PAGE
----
Bambounou – Cobe
Although the gospel of contemporary bass music has been spread across the world, France’s involvement has been fairly minimal to date – with the exception of French Fries, most would be hard pressed to mention any memorable names, the country seemingly still suffering the fallout from the Kitsune and Ed Banger days. However, Teki Latex’s Sound Pellegrino imprint has released music from the likes of Bok Bok, L-Vis 1990 and Teeth in recent years alongside its electro house offerings, suggesting an enthusiasm for it in Paris at least, but somehow those relatively colourful offerings seem incompatible with the darker, techno influenced sound that seems to be in the ascendant at the moment. It’s interesting then, that Bambounou, a promising Parisian who collaborated with, of all people, Joakim last year on some particularly oddball house, should arrive with such an impressively serious release on 50Weapons.
In many ways the Cobe EP is the quintessential 50Weapons record – a canny melding of syncopated techno and melody eschewing low-end which reflects the off-kilter productions of the label’s owners Modeselektor, and while the label’s releases can be hit-and-miss depending on your taste, this EP nails the label’s aesthetic far better than albums from Shed or Addison Groove ever could. Initially there’s not much to mark out opener “Chrome” – a tracky piece of sand dry techno with swung garage hi-hats and sub-aquatic bleeps – with much distinction, but like Dave Huismans, (specifically when operating as A Made Up Sound), he understands how to work the underlying mechanics of broken techno while keeping things as lean as possible. “Mass” meanwhile flirts more explicitly with contemporary bass styles, wrapping its shackling percussion around a ghettotech inspired vocal cut-up, however there’s something distinctly Gallic about the vocal selection and their treatment. It has the energy that stems from a youth spent listening to old school ghetto house in the post electro-house years than from listening to recent second-rate footwork copies – something that seemingly also marks him out as a parallel development to London’s Night Slugs family.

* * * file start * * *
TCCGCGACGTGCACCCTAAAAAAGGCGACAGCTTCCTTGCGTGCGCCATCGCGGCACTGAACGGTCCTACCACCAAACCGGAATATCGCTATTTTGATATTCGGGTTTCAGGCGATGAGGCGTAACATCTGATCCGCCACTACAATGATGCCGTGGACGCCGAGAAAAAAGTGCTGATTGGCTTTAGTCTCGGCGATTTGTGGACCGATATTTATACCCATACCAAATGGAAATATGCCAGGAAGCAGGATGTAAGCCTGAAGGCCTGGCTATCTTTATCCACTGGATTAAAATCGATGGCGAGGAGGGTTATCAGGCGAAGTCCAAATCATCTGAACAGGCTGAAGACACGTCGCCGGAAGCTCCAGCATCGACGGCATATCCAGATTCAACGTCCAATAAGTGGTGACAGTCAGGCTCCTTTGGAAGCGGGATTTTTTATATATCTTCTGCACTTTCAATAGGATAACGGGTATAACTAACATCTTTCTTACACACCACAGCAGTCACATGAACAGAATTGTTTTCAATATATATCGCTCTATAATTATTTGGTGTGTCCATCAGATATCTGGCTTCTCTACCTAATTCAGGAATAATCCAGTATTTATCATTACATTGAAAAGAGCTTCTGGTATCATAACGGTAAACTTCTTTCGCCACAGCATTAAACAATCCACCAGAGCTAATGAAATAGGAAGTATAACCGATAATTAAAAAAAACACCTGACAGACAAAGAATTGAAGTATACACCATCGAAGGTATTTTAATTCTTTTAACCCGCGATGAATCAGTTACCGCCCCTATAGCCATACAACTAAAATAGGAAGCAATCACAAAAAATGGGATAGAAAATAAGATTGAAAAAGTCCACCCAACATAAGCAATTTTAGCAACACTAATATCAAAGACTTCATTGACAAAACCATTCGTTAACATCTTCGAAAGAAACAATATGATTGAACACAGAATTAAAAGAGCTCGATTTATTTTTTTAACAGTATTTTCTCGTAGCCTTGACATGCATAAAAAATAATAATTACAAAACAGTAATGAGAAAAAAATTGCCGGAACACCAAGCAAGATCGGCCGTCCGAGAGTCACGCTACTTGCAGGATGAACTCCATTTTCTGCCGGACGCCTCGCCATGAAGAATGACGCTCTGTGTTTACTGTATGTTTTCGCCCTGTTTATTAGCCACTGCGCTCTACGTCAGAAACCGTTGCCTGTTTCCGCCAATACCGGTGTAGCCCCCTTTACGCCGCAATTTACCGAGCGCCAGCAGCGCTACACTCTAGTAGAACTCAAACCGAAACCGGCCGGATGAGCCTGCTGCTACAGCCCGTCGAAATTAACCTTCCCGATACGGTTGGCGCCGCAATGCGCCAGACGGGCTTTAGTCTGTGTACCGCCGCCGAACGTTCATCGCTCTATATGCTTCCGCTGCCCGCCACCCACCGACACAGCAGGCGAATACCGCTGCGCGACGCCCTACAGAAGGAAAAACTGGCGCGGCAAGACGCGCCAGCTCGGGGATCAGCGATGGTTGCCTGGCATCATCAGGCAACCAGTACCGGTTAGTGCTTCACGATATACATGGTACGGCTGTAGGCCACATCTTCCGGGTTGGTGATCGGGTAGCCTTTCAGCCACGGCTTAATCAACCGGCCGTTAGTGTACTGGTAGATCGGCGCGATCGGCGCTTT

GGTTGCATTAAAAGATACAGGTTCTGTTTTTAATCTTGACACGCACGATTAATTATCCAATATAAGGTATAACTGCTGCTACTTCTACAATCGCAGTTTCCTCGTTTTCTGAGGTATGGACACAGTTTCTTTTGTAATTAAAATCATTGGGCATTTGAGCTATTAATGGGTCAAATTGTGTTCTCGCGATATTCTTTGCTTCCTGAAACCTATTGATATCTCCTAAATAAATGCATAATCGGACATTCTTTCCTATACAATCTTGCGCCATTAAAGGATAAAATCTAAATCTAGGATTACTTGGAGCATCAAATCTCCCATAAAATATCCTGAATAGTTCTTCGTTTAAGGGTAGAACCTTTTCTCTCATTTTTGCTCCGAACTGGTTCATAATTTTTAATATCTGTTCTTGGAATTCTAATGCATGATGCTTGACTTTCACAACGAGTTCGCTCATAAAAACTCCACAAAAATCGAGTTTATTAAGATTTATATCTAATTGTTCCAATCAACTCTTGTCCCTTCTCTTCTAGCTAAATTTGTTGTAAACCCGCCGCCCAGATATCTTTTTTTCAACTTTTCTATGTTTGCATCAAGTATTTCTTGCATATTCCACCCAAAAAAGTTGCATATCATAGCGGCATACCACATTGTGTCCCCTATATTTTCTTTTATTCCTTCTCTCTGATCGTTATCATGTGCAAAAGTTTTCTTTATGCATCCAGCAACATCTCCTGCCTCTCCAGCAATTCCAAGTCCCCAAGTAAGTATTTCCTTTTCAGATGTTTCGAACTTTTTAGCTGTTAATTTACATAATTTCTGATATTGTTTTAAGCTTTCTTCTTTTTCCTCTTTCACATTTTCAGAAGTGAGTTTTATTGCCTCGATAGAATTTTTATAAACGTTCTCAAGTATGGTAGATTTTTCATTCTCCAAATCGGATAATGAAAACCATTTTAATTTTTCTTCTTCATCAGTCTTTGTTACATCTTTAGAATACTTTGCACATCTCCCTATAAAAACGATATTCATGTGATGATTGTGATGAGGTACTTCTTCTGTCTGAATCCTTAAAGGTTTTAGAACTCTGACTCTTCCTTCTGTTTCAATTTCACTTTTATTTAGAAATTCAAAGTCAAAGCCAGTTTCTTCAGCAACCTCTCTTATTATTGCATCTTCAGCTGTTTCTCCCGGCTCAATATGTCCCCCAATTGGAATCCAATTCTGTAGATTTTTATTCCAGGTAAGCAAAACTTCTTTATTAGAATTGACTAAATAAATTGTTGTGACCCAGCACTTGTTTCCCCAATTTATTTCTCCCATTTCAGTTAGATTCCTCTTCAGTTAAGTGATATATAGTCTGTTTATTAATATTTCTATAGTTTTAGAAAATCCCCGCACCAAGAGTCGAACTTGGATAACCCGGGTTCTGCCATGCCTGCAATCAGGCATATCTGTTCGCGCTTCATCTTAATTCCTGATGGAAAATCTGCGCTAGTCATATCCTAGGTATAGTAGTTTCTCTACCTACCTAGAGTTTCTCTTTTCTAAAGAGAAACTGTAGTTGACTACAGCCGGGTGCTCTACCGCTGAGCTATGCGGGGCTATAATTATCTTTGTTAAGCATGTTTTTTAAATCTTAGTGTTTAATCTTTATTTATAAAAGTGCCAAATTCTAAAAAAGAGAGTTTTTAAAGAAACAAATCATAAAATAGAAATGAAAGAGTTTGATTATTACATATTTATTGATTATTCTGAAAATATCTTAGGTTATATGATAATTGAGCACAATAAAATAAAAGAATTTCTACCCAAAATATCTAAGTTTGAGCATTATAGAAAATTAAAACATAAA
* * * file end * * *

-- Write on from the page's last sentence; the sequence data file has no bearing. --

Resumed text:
The real gem however is “Deepstaria”; it’s hard not to hear echoes of Boddika’s “Electron” in its twisting Drexciyan synth line and cavernous subs, but you get the feeling on listening to it that Bambounou understands the balance between rhythm and bass that many of Boddika’s imitators just don’t quite get. This kind of techno is notoriously tricky to pull off – even Huismans’ or Untold’s rhythms can feel rigid at times, but there’s none of that here – but Bambounou seems to have stumbled on a rhythmic golden ratio that marks out his potential to equal the efforts of those producers.